All of this to say, did you notice that Adrienne freakin' Martini left a comment on my blog? My blog!

How. Cool. Is. That.

Thank you, Adrienne. You made my day.

Saturday, April 24, 2010

Modified Multnomah

Have you ever struggled with a skein of yarn that doesn't seem to know what it wants to be when it grows up? Well, I'm working with one right now. Meet Matuey the Cat:

Matuey came to live with me via a rav swap well over a year ago. I was in a sock yarn phase, and I was swapping for just about anything indie that I hadn't yet tried, just to see what was out there. These are definitely unusual colors for me. I have nearly no white in my stash, far preferring jewel tones and black or otherwise dark undertones to a white base. But, like I said, I was swapping for new stuff, and I'd seen Dashing Dachs before but never scored any. This skein came up on swap, and I jumped.

Upon arrival, Matuey was not what I'd expected. Well, that's not exactly true. I suppose I hadn't "expected" anything except a new and different sock yarn, and this certainly fit that bill. What didn't fit, however, was the construction of the yarn itself. First of all, it's a very light fingering weight -- 560 yds in 4 oz. Second, it's 100% merino; there's no nylon to help strengthen this very thin yarn. Finally, it's a two-ply. The notes on rav say it's a 4-ply, but god help me, I can't seem to find those other two plies. No, this is definitely a 2-ply, and I far prefer a 3-ply for socks.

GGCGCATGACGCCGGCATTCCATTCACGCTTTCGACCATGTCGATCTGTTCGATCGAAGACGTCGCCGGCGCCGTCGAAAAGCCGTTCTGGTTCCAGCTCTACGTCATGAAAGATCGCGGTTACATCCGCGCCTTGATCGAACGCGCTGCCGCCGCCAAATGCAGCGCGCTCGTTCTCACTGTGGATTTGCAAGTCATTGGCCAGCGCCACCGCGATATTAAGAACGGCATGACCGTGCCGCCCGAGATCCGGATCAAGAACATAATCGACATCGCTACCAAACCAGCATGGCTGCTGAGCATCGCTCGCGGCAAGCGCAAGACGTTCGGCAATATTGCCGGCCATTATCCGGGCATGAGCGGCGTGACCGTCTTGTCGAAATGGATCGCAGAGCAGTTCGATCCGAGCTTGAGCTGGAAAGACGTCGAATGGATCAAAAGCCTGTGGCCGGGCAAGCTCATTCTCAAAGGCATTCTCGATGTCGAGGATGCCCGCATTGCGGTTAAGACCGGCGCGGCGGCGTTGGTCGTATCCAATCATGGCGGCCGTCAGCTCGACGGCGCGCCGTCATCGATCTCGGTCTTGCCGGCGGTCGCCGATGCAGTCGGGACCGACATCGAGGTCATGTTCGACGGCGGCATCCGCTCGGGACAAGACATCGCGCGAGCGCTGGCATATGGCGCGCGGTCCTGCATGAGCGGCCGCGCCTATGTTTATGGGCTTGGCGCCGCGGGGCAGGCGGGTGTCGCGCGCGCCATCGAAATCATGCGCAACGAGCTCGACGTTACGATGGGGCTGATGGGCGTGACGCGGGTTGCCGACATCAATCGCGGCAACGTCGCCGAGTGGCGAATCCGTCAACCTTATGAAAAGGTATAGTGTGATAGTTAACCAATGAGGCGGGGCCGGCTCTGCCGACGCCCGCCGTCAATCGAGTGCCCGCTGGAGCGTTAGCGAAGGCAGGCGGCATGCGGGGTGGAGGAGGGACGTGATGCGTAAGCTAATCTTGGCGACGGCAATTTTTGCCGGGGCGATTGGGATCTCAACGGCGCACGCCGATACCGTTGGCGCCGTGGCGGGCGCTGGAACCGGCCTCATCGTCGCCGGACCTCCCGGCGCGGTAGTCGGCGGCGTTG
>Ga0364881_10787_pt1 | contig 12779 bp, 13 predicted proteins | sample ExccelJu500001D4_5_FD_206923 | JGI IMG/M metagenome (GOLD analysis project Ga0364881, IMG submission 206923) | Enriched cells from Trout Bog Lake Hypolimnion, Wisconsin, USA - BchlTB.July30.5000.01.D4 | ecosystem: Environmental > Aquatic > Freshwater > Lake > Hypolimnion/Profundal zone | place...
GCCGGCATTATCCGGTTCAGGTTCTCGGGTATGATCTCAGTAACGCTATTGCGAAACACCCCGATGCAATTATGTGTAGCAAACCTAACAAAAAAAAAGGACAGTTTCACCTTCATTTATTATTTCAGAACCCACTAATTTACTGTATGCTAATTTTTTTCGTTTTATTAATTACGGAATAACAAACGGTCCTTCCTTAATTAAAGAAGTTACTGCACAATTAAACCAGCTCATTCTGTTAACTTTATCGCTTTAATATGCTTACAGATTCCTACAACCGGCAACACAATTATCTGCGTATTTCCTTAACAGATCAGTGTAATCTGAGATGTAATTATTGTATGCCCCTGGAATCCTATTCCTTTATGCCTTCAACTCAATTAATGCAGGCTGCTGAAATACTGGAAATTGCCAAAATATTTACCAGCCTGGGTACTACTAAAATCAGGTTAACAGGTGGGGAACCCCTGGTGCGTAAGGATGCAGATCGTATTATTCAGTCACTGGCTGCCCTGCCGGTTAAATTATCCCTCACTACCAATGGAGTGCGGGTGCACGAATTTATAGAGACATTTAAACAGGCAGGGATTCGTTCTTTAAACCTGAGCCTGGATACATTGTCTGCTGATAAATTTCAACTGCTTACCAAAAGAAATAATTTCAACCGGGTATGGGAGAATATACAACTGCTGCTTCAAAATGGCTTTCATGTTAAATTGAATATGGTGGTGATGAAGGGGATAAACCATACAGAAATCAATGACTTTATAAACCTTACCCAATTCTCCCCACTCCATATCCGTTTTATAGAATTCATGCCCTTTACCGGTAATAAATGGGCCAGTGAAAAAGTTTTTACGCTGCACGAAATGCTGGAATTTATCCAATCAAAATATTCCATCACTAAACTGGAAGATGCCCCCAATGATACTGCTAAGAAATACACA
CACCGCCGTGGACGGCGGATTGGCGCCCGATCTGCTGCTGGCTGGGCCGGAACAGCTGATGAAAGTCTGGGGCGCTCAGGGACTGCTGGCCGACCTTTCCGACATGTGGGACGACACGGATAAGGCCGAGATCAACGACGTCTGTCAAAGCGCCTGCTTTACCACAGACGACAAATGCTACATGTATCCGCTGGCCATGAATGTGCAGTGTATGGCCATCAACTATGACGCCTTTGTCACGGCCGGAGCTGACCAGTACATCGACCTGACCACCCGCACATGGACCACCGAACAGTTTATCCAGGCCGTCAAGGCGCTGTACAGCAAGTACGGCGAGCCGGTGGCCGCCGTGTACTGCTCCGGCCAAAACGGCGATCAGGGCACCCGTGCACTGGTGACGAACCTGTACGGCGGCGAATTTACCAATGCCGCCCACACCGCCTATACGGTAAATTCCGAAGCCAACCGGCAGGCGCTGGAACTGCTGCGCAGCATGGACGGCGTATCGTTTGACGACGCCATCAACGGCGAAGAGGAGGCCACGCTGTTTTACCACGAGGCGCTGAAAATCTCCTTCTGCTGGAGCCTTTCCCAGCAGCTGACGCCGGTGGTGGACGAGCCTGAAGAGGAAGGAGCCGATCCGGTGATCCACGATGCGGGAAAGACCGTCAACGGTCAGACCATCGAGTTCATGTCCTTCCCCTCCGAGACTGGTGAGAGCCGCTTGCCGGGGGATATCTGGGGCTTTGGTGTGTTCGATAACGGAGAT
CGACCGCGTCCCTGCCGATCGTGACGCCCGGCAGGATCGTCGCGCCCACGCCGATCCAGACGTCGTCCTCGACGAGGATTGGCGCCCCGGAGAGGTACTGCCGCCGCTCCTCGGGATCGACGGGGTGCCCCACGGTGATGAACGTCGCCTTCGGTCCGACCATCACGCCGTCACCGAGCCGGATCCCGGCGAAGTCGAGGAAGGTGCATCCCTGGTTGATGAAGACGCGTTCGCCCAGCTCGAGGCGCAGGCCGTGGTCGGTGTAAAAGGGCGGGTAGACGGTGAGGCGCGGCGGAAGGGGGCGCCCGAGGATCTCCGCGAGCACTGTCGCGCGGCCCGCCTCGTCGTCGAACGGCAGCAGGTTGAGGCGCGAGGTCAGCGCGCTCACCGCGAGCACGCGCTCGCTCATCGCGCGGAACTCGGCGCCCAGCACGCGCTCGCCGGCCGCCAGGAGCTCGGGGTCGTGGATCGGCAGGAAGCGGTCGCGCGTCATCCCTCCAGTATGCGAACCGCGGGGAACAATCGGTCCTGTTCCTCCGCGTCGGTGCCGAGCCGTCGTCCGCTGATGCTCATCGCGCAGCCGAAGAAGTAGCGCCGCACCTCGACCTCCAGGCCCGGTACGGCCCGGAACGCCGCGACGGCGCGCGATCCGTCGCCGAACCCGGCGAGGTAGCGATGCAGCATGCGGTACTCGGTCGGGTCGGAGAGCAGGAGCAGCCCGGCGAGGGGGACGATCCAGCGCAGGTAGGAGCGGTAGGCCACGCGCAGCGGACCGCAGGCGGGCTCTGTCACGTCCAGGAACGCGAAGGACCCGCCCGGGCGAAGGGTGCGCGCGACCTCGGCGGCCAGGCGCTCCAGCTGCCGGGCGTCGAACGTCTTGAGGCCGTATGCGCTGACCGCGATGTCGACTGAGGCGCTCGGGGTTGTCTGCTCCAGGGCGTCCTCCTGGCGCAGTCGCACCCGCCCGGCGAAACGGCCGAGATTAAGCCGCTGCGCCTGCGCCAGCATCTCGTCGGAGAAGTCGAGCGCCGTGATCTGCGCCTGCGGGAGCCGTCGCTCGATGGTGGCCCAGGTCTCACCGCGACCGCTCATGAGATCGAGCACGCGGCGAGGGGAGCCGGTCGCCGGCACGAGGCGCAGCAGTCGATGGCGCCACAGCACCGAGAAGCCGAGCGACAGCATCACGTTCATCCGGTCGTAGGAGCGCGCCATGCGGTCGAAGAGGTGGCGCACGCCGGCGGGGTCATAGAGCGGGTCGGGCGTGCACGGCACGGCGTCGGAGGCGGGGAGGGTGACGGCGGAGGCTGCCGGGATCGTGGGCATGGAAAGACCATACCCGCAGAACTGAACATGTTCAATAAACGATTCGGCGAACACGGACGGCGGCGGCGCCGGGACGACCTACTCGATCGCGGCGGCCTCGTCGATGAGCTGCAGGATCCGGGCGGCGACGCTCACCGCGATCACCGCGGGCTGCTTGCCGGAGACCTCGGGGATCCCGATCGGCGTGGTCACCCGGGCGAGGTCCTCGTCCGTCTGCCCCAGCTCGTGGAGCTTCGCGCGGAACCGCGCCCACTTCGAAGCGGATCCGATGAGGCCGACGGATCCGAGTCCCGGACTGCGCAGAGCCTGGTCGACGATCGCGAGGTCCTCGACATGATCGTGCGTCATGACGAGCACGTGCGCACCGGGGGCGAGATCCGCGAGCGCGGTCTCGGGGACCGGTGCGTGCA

So, I puzzled. What to do with this yarn, now that socks seemed out of the question? The colors seemed too wild for a lace shawl, which is what this somewhat fine 2-ply seemed best suited to. What, then?

Knit One Below, that's what. I bought the book not too long after it came out and was intrigued enough with the technique to cake up Matuey and start to play around. I thought maybe a pair of kid-sized socks for my daughter, who at that point really wasn't up on her feet all that much anyway. I could experiment, she would get a new pair of socks, and by the time she managed to wear holes in them, they would be too small anyway. I figured the wild variegations in Matuey's colorway would blend nicely with this dropped-stitch technique.